Lou Pearlman, the music mogul behind boy bands 'N Sync and the Backstreet Boys, has pleaded guilty to a $300m (£152m) fraud scheme.
Lou Pearlman will help investigators prosecute his accomplices
In a plea agreement, the music mogul admitted running scams that defrauded investors and major banks for more than 20 years.
Mr Pearlman originally entered a not guilty plea last year, but reversed it in a Florida court on Thursday.
The charges carry a maximum of 25 years in prison and a $1m (£506,000) fine.
Mr Pearlman, 53, has plead guilty to two charges of conspiracy, money laundering and making false statements during a bankruptcy proceeding.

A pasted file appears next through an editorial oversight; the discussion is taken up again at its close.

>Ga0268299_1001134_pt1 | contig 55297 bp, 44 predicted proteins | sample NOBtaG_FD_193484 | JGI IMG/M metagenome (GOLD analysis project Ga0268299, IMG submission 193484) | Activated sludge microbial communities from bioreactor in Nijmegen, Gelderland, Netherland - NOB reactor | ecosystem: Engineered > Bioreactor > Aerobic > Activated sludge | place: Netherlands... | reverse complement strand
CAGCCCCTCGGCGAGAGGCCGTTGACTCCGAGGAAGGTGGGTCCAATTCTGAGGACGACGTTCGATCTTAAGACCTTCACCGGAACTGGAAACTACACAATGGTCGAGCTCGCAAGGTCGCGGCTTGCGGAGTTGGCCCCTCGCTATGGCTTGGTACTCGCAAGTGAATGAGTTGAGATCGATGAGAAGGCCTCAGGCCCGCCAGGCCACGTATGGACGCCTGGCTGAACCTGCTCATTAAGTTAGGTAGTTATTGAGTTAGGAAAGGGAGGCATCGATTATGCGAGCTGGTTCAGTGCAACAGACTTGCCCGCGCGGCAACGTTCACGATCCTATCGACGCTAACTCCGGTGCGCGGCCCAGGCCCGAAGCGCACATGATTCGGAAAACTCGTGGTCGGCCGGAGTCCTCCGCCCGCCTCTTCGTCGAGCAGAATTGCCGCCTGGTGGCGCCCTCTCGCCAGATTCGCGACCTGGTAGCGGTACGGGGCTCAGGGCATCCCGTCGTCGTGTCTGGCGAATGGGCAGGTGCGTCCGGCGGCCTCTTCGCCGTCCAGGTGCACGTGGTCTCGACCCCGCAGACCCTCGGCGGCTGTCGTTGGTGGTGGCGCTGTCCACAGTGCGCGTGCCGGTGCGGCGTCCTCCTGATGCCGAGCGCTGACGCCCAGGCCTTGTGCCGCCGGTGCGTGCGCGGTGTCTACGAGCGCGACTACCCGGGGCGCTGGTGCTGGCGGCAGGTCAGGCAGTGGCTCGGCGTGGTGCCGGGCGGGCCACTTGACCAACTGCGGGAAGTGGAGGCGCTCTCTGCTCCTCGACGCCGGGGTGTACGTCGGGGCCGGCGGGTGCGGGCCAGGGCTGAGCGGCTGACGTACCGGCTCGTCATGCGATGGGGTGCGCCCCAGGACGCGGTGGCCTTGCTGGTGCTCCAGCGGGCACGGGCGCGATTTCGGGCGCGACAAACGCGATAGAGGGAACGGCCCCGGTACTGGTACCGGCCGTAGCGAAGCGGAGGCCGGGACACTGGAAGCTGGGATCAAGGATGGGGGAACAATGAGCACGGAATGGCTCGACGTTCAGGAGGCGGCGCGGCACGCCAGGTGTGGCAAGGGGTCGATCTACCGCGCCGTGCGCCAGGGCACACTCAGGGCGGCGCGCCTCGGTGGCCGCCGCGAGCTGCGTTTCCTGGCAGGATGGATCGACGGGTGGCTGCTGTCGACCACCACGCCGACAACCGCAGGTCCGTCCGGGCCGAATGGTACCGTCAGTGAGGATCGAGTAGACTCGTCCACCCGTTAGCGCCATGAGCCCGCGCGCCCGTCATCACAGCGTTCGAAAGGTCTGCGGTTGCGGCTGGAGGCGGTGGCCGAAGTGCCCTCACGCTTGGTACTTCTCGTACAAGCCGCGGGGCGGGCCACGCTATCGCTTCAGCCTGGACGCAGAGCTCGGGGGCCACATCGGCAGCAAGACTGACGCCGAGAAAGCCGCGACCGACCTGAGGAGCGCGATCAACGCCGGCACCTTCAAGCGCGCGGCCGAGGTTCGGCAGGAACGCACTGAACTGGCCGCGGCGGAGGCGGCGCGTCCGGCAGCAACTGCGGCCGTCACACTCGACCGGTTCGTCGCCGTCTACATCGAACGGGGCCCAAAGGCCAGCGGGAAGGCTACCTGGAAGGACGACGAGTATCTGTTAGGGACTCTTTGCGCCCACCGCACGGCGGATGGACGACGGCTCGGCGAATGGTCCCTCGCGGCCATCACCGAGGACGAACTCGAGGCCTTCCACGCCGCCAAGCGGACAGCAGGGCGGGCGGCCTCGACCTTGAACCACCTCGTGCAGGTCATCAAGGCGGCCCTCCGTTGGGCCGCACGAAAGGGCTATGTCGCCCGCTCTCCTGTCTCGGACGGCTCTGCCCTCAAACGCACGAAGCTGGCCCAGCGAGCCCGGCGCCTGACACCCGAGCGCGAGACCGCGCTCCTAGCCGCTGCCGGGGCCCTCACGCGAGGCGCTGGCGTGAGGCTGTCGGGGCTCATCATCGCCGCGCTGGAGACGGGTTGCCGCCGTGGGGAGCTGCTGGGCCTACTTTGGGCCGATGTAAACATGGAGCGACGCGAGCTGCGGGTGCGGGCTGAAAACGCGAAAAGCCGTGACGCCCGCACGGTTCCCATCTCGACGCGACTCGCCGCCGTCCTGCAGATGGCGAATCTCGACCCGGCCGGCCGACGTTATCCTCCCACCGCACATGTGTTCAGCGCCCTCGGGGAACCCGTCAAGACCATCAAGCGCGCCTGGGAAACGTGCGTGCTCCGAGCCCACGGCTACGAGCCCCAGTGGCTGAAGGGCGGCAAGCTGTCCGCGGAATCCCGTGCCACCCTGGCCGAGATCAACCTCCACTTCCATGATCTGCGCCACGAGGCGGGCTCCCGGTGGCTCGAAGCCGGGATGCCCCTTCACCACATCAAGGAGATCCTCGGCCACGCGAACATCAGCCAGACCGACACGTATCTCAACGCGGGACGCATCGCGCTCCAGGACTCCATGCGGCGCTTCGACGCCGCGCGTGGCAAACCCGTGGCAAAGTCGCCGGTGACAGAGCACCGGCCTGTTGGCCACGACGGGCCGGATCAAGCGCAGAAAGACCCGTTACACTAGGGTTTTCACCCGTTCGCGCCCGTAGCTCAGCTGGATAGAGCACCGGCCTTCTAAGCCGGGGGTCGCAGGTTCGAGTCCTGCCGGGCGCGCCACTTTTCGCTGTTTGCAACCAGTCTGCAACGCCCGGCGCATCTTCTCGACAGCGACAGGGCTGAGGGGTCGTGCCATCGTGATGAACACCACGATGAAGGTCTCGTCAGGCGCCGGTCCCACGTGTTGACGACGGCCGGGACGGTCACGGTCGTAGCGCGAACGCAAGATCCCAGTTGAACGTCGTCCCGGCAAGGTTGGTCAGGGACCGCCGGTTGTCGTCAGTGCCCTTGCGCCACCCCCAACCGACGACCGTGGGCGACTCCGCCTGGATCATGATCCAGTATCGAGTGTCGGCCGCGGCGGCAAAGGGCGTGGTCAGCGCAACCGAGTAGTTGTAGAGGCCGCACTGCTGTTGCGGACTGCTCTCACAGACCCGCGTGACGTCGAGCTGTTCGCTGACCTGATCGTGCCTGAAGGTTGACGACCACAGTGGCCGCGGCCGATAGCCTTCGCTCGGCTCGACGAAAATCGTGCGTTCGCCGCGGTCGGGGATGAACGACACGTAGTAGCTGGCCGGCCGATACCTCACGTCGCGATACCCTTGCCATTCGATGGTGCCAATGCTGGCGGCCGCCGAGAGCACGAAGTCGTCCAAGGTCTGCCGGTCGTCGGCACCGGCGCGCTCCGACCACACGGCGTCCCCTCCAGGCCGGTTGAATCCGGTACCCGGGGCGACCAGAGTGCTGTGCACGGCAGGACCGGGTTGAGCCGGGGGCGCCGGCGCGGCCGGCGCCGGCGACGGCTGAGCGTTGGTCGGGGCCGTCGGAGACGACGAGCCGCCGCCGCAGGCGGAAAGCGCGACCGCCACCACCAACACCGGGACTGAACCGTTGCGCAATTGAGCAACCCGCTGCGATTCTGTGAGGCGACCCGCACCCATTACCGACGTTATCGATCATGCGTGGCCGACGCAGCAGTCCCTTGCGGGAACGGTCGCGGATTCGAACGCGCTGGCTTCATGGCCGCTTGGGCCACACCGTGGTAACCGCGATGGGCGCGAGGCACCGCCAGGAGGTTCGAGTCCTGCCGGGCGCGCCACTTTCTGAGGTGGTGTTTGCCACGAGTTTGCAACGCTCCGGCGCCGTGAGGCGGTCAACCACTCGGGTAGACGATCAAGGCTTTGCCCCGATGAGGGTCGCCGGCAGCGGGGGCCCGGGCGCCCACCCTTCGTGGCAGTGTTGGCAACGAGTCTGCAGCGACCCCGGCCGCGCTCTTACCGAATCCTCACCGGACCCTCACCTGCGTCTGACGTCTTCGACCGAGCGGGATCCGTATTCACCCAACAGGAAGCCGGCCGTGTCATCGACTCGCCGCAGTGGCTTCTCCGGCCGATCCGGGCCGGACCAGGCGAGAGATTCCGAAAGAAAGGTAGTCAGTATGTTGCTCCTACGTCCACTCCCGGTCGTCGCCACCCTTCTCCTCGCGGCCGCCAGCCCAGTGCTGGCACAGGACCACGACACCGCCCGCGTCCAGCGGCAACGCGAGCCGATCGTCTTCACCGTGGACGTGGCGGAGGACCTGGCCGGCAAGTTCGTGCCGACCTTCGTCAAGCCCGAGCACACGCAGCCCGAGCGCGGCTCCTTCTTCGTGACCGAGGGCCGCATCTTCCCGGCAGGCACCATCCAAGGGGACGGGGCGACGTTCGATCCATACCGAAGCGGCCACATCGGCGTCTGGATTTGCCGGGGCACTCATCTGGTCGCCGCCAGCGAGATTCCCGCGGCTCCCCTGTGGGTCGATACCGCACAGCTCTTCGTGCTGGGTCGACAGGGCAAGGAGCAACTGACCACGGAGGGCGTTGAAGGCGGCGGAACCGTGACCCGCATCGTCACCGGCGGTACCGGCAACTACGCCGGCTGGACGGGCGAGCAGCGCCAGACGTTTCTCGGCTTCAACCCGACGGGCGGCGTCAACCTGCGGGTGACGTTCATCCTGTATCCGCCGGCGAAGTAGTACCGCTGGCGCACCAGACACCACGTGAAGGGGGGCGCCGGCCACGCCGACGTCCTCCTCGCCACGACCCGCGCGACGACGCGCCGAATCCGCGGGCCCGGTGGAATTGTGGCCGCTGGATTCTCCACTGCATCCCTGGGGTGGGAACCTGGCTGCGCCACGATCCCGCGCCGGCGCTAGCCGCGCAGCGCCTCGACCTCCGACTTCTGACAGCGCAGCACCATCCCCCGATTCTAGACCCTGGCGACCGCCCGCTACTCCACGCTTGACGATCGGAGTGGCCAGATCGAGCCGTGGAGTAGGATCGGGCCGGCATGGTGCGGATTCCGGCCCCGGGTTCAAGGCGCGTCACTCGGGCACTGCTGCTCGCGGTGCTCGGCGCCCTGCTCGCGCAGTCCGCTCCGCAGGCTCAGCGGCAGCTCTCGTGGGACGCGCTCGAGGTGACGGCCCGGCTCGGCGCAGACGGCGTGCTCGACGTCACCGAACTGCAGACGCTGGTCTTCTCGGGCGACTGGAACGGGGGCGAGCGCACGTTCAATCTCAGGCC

According to the 47-page plea agreement, Mr Pearlman admitted enticing investors and banks to invest millions of dollars in two companies that "existed only on paper".
The Backstreet Boys were one of Lou Pearlman's acts
Prosecutors counted at least 250 individual victims who lost $200m (£101m), plus 10 financial institutions that lost $100m (£50.6m).
As part of the deal, Mr Pearlman has pledged to help investigators prosecute his accomplices and agreed to help authorities recoup millions of dollars for his victims. He has also agreed to forfeit four cars, including a 2004 Rolls Royce Phantom and two bank cheques totalling $97,000 (£49,000).
Mr Pearlman has been in an Orlando jail since being returned to Florida in July 2007.
He earned widespread fame in the 1990s for creating successful pop sensations.
The Backstreet Boys and 'N Sync eventually sued him, claiming he was siphoning large amounts of money from them. The cases were later settled, but the terms were not disclosed.